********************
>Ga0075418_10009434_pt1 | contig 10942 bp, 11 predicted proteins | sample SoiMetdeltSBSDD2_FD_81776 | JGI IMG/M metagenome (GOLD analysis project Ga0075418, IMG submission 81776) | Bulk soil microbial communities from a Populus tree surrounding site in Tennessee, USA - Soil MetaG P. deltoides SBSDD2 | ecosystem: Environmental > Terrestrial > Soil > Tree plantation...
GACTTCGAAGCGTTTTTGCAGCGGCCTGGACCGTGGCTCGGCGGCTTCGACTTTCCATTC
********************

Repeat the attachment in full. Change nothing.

>Ga0075418_10009434_pt1 | contig 10942 bp, 11 predicted proteins | sample SoiMetdeltSBSDD2_FD_81776 | JGI IMG/M metagenome (GOLD analysis project Ga0075418, IMG submission 81776) | Bulk soil microbial communities from a Populus tree surrounding site in Tennessee, USA - Soil MetaG P. deltoides SBSDD2 | ecosystem: Environmental > Terrestrial > Soil > Tree plantation...
GACTTCGAAGCGTTTTTGCAGCGGCCTGGACCGTGGCTCGGCGGCTTCGACTTTCCATTC